Thursday, May 1

'Nita' leaving City Hall after 32 years

[MAY 1, 2003]  After 16 years, Juanita Josserand, better known as "Nita," is stepping down from her job as Lincoln city clerk. Double that 16, and that's how many years she's been an employee of the city of Lincoln, working in City Hall.

She came in 1971, starting in accounts payable and payroll when Helen Zeter was city clerk. Before that, she had been a bookkeeper at Mount Pulaski Farmers' Grain Elevator.

In the early 1980s, when Bob Madigan became city clerk, an elected position, Nita was named deputy clerk and bookkeeper. Then in 1987, Madigan ran for the Illinois Senate and won, and Mayor Pete Andrews appointed Nita as city clerk. She ran for the position in 1989 and defeated challenger Joan Ritter, who later became mayor of Lincoln. She has run unopposed ever since.

In all, Nita has worked under six mayors: Ed Malerich, Bill Wilson, Pete Andrews, John Guzzardo, Joan Ritter and the current mayor, Beth Davis.

She's seen a lot of changes in those 32 years, but the biggest is the coming of the computer. That was in 1986-87 under Madigan. Although the system needs to be upgraded now, Nita says the city has never had a time when its computers were down; because they were not hooked up to the outside world, no one could get into the system and mess it up, she points out.


The computer is very helpful in retrieving information quickly, but it hasn't done what was once predicted: eliminate paper.

"It just makes more paperwork. We buy so much paper, it's hard to believe."

Because of the computer, Nita has been able to do a better job of keeping old city records. By law the city clerk is the keeper of all records, such as minutes, deeds, ordinances and codes, and must be sure they are safe and can be found when needed. Nita bought a scanner and now has most of the city's records on disks, going well back into the late 1800s. Records can be printed out if anyone wants to see them.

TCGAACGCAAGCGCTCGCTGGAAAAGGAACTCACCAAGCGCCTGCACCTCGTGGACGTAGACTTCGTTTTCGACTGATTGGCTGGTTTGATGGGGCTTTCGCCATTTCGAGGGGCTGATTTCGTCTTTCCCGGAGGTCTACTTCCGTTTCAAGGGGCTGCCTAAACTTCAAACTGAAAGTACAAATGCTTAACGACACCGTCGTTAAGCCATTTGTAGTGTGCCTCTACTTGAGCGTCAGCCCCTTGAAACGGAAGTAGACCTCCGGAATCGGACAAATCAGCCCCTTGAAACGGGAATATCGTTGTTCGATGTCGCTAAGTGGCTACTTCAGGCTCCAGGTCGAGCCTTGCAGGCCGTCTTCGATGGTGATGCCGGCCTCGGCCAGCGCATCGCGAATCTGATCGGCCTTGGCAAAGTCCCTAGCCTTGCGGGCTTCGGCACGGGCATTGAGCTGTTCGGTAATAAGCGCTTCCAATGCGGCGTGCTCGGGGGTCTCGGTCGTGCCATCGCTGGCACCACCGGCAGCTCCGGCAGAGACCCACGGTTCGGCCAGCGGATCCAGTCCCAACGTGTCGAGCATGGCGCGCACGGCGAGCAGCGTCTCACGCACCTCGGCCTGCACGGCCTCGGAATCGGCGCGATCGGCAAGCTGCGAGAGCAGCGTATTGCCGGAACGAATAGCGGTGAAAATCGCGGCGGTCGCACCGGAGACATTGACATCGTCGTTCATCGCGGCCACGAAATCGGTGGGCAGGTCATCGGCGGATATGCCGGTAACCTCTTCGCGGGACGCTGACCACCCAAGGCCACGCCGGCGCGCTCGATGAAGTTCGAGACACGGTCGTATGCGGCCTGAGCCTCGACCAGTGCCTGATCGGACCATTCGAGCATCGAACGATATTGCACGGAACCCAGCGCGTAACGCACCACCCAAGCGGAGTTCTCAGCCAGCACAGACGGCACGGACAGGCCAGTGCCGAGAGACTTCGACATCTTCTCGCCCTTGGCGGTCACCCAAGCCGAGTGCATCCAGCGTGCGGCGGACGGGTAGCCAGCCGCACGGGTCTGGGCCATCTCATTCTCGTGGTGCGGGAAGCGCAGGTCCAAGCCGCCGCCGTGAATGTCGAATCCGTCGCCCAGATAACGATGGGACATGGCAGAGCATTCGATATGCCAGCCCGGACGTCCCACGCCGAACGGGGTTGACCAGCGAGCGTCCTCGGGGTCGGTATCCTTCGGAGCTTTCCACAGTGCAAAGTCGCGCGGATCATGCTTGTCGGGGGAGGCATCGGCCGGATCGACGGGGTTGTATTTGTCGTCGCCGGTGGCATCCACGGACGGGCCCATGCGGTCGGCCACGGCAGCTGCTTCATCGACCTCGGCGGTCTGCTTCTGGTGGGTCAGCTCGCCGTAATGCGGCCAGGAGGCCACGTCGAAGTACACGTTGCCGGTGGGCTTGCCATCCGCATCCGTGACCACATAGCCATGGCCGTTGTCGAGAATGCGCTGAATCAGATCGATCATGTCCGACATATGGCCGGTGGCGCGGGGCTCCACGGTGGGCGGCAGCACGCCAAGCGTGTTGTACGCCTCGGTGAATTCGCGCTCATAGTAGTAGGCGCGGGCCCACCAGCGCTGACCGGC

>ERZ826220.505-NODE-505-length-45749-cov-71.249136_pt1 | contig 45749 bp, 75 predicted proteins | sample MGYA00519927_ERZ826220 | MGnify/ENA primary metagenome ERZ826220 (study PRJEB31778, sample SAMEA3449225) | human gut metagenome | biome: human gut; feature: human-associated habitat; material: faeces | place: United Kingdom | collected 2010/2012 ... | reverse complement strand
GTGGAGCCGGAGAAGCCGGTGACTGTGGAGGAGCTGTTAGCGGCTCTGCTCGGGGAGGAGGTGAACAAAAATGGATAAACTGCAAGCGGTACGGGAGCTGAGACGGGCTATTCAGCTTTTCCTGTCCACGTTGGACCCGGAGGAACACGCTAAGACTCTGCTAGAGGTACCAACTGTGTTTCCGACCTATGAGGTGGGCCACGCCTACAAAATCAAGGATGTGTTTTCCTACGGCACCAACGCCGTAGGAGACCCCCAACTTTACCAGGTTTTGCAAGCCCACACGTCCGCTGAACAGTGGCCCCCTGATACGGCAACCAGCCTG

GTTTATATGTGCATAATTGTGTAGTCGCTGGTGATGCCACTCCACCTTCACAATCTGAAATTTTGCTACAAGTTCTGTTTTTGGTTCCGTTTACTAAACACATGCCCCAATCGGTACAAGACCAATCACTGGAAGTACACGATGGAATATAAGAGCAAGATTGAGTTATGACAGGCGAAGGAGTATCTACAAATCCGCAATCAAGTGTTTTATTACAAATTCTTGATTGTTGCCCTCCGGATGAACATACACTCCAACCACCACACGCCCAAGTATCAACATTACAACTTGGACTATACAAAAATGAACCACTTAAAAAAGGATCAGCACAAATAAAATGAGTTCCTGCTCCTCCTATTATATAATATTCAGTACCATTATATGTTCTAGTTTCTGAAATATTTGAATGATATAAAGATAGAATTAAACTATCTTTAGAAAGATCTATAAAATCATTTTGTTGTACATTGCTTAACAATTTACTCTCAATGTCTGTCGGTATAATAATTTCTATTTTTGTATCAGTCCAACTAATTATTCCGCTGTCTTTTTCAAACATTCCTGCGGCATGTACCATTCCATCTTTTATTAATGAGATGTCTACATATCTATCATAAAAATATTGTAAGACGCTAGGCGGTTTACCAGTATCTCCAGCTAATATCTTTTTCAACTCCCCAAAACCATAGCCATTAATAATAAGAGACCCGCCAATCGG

"We have to keep all the records, but we don't have to keep on storing paper copies. "We've got records nobody ever asks to see, but they're there."

The very earliest records, dating back to 1865 when the city was incorporated, present a challenge even the scanner can't meet.

"The first three books of city minutes were written in script that's almost impossible to read now. We can't scan these or the books would break apart, the pages are so brittle," she says.

Mayor Beth Davis had set as one of her goals preserving these earliest records, possibly getting them into a climate-controlled vault so they will not disintegrate, according to Nita.


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Lincoln area residents who like to save time and postage by dropping bill payments into the boxes on Kickapoo Street can thank Nita. She got the drop boxes installed in 1992 to make it more convenient to pay for city services, utilities, medical care and some business services. The city purchased the boxes, and companies that wanted them paid the cost.

Recently she set up a system so residents can pay sewer bills by credit card at City Hall. The city accepts Visa, MasterCard, Discovery and ATM cards during regular business hours, from 9 a.m. to 5 p.m. weekdays. She hopes the system will help the city collect overdue sewer bills, which have been a continuing problem.

She has always been very complimentary about her staff.

"Your staff can make you look good or bad, and I have a very good staff," she says. Her three full-timers were Melanie Riggs, deputy clerk, who will become city clerk when she steps down, Louis Mauney and Brenda McCabe. Her part-time staff member is Susan Gehlbach.

She is confident Riggs will do a very good job as city clerk.

"This is not a job you can just step into. I'm recommending her because she has been here and knows the system. She has filled in for me at board meetings and firemen's pension board meetings. And since the city is not going to hire a replacement for me, and the staff will be cut by one, I'll be available to help out if Melanie needs me.

"I'm looking forward, though, to finally having time to do something when I want to do it. I've always been involved with my grandchildren's activities, especially sport events, and I'll continue to do that."


She has a son who lives in Lincoln, a daughter who lives in Mount Zion, and three granddaughters. One is at Western Illinois University and making the dean's list, one is at Lincoln Community High School on the golf team, and one is at Mount Zion High School playing soccer and basketball.

"I'm proud of all my granddaughters," Nita says.

She's also planning a trip to Arizona very soon to see a brother who is ill.

"I think the hardest part of this job is dealing with the public," she says. "When people fail to make payments on time, somehow it's our fault. But the public is who we work for."

[Joan Crabb]

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